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Ryzen 3000 DRAM & IF tuning with ASRock X570 Tai Chi

Gouhan

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Hello all.
Been quiet over at TheOverclocker for a number of reasons. That said, a lot of it has to do with just how long it takes to test a new platform.
We always want to bring you more than what a regular review can tell you, but that isn't always possible because it literally takes a long time to learn a platform.

That said, this is some testing I was doing between DRAM frequency and Infinity Fabric performance scaling.
What I wanted to find out is just how much do the additional DRAM frequencies help and where exactly is the sweet spot for performance, latency and of course memory bandwidth.

Full editorial or formalized editorial will come later when I do the full board review for the ASRock X570 Tai chi.

Test System
==========
ASRock X570 Tai Chi (AGESA 1.0.0.3 beta Bios 1.41)
AMD Ryzen 5 3600
CORSAIR Dominator Platinum SE Contrast 2x8GB (Single Rank, Samsung B-die)
CORSAIR Force LE 960GB SATA Drive
CORSAIR AX1500i PSU
CORSAIR H100i SE Platinum AIO (Full review coming soon)
EVGA RTX 2080 FTW 3
Windows 10 x64 1903

* As we know AMD on the 3rd gen Ryzen chips allows half rate Infinity Fabric clock. So FCLK = 1/2 MemCLK above 1800MHz (SDR rate).
* I can't confirm this but from other spoken to it seems the maximum frequency for the FCLK is around 1900MHz on an ok to good CPU.
* The significance of being able to do a 1,900MHz FCLK means memory can operate at 1:1 with a 3,800MT/s (1900MHZ) memory speed to match.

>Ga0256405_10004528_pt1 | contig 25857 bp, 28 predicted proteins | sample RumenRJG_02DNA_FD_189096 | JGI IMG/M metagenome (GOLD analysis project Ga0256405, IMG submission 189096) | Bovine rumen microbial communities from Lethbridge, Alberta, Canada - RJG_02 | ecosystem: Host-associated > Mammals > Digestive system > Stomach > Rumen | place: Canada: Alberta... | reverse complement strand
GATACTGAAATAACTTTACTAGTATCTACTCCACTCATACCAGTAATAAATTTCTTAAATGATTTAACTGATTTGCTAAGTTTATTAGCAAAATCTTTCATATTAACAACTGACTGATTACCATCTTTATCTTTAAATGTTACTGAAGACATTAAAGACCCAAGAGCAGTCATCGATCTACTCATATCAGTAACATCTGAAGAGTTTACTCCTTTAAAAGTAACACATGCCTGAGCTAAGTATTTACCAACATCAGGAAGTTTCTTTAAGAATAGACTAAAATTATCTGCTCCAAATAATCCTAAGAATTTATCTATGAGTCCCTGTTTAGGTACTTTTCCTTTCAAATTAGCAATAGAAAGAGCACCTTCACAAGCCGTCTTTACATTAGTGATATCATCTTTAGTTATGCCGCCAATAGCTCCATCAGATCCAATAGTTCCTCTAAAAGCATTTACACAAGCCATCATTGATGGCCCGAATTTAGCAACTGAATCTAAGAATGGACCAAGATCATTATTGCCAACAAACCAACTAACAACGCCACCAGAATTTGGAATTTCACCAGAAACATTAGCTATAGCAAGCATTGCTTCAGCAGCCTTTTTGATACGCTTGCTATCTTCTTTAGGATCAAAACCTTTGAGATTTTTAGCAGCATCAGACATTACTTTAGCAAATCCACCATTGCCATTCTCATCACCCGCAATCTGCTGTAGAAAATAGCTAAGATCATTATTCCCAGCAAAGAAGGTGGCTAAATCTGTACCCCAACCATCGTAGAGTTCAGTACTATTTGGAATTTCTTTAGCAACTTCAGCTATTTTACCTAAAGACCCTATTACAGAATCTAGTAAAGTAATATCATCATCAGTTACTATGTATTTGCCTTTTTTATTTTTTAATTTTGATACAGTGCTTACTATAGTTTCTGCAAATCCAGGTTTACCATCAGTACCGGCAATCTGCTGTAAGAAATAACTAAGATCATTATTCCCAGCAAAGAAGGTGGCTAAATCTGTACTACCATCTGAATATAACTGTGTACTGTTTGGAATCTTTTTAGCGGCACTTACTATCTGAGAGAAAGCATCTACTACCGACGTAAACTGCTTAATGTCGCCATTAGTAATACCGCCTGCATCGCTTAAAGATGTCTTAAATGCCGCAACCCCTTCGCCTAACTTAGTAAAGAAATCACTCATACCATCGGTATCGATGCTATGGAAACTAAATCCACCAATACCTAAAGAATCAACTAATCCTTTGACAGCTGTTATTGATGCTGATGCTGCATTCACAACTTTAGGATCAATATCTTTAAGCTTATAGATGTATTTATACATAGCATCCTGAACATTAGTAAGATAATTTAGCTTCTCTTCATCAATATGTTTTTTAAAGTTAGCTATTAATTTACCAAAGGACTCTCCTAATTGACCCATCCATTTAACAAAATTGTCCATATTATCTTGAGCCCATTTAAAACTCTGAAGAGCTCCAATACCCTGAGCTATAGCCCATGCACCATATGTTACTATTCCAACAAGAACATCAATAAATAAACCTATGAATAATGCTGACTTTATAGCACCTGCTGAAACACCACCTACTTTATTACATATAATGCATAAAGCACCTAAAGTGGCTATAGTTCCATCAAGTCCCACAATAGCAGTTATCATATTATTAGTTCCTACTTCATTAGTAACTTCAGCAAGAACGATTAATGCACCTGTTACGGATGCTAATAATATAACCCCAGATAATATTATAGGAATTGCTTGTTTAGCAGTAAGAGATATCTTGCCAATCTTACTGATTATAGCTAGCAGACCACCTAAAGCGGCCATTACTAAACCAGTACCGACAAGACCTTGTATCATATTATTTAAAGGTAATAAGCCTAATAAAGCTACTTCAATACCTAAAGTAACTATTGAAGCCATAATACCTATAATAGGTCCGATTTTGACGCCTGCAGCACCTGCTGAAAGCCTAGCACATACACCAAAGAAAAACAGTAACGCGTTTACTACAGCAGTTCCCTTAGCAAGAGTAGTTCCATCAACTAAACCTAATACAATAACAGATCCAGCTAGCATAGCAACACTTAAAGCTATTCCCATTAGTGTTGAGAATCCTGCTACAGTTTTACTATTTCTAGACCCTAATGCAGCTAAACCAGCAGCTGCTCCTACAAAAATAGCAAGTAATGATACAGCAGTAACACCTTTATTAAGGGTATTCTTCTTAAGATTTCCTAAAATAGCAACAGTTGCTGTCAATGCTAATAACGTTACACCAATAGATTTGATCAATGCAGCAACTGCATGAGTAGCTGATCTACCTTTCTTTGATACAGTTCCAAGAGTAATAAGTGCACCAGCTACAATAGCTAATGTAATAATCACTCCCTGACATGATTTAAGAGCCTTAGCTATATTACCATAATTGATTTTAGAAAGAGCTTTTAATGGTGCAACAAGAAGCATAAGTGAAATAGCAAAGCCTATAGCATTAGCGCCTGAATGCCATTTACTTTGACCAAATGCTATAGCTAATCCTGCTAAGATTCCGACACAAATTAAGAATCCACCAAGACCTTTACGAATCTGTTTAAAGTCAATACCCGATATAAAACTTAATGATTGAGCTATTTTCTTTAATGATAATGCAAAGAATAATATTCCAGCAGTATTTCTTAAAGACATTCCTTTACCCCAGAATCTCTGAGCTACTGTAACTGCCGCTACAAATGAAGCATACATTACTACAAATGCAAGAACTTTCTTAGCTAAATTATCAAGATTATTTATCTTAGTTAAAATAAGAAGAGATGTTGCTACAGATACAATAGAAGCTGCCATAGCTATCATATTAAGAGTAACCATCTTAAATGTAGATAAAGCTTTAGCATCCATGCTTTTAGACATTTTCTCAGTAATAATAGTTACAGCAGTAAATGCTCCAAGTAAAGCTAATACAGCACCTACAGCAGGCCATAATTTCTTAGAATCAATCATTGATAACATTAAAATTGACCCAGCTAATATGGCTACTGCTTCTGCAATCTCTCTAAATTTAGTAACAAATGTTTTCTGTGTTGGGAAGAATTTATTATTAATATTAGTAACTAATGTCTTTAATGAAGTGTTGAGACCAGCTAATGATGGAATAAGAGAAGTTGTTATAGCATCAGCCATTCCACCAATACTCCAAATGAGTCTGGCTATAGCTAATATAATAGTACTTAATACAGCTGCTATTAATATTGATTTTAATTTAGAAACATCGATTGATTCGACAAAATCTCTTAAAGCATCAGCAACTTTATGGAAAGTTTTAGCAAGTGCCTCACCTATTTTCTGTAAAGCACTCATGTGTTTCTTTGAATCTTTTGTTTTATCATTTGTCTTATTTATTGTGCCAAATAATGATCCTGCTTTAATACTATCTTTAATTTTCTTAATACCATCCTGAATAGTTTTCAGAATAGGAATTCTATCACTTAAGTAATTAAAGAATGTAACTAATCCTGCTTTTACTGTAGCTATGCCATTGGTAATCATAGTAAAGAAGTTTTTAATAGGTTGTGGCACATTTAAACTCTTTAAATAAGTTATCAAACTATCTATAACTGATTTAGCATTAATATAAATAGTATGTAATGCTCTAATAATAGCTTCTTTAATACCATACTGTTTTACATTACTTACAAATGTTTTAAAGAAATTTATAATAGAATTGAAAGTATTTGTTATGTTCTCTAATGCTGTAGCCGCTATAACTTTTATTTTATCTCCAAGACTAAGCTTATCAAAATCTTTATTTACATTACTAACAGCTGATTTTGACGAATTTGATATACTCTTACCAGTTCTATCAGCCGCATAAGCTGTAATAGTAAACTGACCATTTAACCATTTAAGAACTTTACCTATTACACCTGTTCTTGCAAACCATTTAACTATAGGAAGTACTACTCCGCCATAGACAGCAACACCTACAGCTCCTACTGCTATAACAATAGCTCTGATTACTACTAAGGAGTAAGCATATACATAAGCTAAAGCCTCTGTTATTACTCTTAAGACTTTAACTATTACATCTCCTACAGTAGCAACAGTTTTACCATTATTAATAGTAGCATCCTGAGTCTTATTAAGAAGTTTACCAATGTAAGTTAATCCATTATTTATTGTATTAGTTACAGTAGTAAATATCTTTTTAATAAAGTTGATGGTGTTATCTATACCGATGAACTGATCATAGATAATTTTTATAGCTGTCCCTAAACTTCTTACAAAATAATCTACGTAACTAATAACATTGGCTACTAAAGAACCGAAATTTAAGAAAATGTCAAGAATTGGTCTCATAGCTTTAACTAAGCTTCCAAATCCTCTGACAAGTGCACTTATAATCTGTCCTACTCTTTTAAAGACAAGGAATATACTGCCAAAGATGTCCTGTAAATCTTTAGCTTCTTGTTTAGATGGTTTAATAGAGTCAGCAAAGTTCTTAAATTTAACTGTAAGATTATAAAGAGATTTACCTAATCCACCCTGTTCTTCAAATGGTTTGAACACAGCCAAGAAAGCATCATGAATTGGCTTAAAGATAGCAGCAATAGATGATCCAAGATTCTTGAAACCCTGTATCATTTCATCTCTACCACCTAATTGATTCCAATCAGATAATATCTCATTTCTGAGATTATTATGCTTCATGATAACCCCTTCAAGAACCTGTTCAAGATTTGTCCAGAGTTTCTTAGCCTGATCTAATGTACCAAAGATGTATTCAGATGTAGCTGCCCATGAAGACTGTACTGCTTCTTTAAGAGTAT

Memory Bandwidth
59109
 

Gouhan

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More to come in the editorial, but so far it looks as if true to AMD's word 3600MT/s is the sweet spot, but if you can go higher with a 1:1 ratio you're doing even better.
I do suspect the really great CPU samples can go above 1,900MHz but I've no record or knowledge of any CPU being able to do this, time will tell.
It is also worth keeping in mind that not all motherboards tolerate an FCLK above 1,800MHz and will immediately drop you to half rate or not POST at all.
 

Gouhan

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Update

Test System
==========
ASRock X570 Tai Chi (AGESA 1.0.0.3 Official Bios 1.60)
AMD Ryzen 5 3600X
CORSAIR Dominator Platinum SE Contrast 2x8GB (Single Rank, Samsung B-die)
CORSAIR Force LE 960GB SATA Drive
CORSAIR AX1500i PSU
EK Phoenix X360
EVGA RTX 2080 FTW 3
Windows 10 x64 1903

Highlighted only what has changed in the setup in Bold.

ASRock X570 TaiChi Overclocking_3DMark.jpg

Finally I think I'm well versed with how this board behaves and how to get a fairly optimum performance from it.
While you can go to 4200MT/s memory as stated previously, the DDR 3800 + 1900MHZ FCLK is the best.

It is also worth noting that the CPU-Z voltage is actually correct. This is the practical limit of the CPU in question.
The better CPUs go all the way to 4,400MHz on all cores at this vCore or there abouts.

That said, I do't think it's practical to actually run 1.4v or more for an everyday setup. There's no evidence to suggest this will in anyway hurt the CPU though. Reason for < 1.4v is simply because in the limited sample size of Ryzen CPUs I've tried and what I've observed from others, scaling with voltage is pretty poor after a certain point. A critical point of sorts if you will.
e.g
To make sure this CPU can be stable at 4.4GHz on all cores, it needs 1.475V
As you can see in the screenshot, just 75MHz less needs only 1.375v that's 100mV for 75MHz. Not worth it in the least.
 

Gouhan

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AIDA64 Crusher FP64-RT_test.jpg

On a related note. The quickest way I have found to check for stability without having to go through Prime95 etc. try AIDA 64's FP Ray-Trace benchmark. If there's any instability at all, your system will restart near instantly.
The 84'C peak temp CPU package temperature is correct. This test is extraordinarily heavy on the CPU in ways other stress tests or benchmarks do not seem to be with Ryzen 3rd gen.

The 32-Bit iteration is a little less taxing, so it may pass sometimes, but the 64-bit version is the one to run.
 

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